Awake stupidly early and wonder aimlessly down to the park entrance where you meet hordes of Indians and tourists battling at the ticket counter. It’s elbows out and hope for the best as you attempt to secure your ticket before the main gates to the park open.
Either walk the four kilometers to the office where you book your boat ticket or share an autorickshaw with fellow tourists. If you choose the second option then be prepared to hold on for sheer life as the gates open and your rickshaw driver takes incredible pleasure out of racing his vehicle as fast as he can over the speed humps and through corners as he attempts to be the first rickshaw to the office. All the other rickshaws will also be taking part in the race, horns blazing. We came third.
Get dropped off by the barricade and then have to take part in a one kilometer race to the office. Fortunately most of the Indian visitors lack stamina so you’ll reach the ticket man in good time. Hold the celebrations though because you may find out that you’re at the wrong ticket office and on arrival to the one your supposed to be at you are a long way back in the queue.
Take part in another queue scramble as you attempt to get a ticket for the earliest leaving boat. Get frustrated by some late arriving locals who decide to work their way down the line attempting to negotiate someone else to buy them a ticket. Watch as the situation starts to get a little heated.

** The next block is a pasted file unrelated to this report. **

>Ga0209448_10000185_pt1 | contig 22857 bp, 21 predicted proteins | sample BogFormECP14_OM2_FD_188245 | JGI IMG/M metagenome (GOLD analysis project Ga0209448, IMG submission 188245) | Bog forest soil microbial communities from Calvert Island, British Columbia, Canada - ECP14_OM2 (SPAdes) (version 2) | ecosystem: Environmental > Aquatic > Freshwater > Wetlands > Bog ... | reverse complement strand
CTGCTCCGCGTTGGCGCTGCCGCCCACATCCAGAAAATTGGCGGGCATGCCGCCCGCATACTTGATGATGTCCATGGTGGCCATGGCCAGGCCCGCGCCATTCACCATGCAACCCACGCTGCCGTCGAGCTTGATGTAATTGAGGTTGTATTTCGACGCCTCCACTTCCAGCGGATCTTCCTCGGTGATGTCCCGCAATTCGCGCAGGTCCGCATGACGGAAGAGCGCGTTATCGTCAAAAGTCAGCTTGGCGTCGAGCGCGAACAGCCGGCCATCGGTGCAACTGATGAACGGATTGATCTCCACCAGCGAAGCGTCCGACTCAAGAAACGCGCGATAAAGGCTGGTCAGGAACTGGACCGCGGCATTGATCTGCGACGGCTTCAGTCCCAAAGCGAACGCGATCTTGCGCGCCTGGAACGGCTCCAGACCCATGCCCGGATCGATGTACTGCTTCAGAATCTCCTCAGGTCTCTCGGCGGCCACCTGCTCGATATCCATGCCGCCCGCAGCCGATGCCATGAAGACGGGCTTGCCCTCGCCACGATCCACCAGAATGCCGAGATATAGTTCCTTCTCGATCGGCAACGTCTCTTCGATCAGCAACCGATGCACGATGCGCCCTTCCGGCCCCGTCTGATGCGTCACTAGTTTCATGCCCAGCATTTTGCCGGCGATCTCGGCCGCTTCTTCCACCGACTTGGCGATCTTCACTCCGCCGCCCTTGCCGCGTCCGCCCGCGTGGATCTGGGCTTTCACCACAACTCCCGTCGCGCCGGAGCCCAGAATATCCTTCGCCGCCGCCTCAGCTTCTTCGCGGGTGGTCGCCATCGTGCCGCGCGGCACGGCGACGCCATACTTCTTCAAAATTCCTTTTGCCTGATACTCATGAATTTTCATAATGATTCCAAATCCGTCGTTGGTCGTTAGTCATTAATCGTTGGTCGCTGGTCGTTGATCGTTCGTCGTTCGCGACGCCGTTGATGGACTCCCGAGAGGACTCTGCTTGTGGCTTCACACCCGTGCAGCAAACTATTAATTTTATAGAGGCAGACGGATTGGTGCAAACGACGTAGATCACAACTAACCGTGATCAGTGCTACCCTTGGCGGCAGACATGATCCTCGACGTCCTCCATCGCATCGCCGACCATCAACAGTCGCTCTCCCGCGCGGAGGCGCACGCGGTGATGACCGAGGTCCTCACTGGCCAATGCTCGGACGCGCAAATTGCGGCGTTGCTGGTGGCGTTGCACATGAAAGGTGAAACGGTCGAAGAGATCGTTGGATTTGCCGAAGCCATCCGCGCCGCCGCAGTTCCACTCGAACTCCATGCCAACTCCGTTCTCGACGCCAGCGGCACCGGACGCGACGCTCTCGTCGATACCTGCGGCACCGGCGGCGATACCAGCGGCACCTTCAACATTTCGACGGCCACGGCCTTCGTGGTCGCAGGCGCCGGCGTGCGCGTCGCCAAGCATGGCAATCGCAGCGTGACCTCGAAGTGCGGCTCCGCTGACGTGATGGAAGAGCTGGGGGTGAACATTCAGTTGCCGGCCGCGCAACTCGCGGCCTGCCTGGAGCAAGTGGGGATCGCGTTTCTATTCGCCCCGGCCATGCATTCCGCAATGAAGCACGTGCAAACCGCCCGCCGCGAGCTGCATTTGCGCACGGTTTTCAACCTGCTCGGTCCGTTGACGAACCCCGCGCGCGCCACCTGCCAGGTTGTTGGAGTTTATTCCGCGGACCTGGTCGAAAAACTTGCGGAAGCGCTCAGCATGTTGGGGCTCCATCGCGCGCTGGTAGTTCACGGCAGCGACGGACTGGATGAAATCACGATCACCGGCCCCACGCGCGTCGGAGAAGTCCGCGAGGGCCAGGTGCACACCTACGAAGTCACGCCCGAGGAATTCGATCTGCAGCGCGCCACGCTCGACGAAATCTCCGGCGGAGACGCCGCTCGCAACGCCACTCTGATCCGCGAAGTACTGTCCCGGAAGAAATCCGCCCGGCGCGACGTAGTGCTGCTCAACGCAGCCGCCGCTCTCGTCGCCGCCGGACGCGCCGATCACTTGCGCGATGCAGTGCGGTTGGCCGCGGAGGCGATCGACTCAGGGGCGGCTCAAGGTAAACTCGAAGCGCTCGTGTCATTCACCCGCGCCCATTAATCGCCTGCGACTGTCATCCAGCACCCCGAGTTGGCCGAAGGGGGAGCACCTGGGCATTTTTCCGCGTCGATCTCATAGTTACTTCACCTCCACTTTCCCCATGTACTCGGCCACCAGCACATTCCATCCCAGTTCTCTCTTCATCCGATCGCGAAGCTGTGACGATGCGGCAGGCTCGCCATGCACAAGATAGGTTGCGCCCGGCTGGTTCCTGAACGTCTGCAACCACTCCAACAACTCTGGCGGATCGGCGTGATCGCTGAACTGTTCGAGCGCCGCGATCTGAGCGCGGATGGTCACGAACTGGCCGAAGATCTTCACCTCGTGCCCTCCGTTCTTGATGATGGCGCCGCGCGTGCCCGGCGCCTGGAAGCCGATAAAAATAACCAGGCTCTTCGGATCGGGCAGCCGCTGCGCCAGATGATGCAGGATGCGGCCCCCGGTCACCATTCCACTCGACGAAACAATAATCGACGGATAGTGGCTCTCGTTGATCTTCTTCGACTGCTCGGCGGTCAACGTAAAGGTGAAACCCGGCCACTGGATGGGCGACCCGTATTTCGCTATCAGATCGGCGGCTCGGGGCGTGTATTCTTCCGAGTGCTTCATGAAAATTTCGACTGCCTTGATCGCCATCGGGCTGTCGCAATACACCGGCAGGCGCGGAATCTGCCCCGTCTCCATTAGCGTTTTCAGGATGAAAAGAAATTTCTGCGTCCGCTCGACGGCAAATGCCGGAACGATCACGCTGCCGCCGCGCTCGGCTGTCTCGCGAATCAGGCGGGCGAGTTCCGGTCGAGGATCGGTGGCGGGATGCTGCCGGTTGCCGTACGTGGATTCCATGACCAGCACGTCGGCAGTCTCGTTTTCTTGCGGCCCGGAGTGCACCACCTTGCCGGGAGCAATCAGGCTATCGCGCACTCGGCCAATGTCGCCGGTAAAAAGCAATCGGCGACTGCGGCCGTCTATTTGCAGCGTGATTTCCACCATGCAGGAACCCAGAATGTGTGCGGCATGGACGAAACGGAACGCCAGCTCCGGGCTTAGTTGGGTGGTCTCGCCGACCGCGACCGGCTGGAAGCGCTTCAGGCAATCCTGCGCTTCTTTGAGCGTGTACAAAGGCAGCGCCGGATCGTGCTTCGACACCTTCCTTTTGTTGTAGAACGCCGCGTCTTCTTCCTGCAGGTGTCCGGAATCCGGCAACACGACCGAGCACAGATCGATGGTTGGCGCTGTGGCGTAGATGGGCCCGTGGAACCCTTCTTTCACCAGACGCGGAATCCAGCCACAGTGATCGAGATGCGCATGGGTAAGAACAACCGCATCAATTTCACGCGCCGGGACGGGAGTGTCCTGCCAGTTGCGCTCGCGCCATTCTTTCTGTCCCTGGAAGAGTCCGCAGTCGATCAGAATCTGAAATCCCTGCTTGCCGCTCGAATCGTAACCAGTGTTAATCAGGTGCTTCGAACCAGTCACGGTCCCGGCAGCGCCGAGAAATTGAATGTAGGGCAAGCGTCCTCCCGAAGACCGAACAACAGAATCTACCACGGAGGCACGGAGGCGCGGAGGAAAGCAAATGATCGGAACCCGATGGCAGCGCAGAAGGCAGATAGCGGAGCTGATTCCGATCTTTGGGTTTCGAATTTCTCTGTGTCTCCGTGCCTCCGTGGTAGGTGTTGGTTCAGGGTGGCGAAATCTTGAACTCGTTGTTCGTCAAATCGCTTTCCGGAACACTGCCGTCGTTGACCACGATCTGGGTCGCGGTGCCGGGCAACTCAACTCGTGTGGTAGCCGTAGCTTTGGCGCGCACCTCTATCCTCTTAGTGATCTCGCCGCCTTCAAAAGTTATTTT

Finally with top deck of the boat secured, wonder down to the dock. Find yourself in the front seat and admire the wonderful scenery, if little wildlife, as a big group of Indian men attempt to make as much noise as possible.
It was an experience for sure. At 7:30am the boat finally departed and although the noise on the top deck at times was a little bit to much, it was on the whole a very pleasant two hours. Setting off early meant that the sun had only just risen and was attempting to break through the trees. A thick fog hung over the lake. It felt as if we were setting off into a new world.
As for animal sitings, I saw a mongoose, wild boar, wild deer and loads of birds. It wasn’t perhaps the tiger or elephant extravaganza that some would have hoped for but I was prepared for that. Periyar is renowned for being the most popular park but people not seeing a lot. However the scenery was enough to make the trip worthwhile.
The boat trip was nice enough but the accommodation I secured made it all worthwhile. I stayed in a tree house with an incredible garden and only a couple of other unoccupied huts hidden away in the trees. Essentially I had the whole place to myself. It was separated from the road and the rest of the accommodation by a winding dirt track. Outside of total peace and quiet, the garden also had its own watch tower, which looked over the boundary of the park. From the tower I saw a family of wild boar and a mongoose climbing trees attempting to catch birds. I had already seen wild deer in Pushkar. Despite my enjoyment of the park the accommodation did make a slight mockery of it.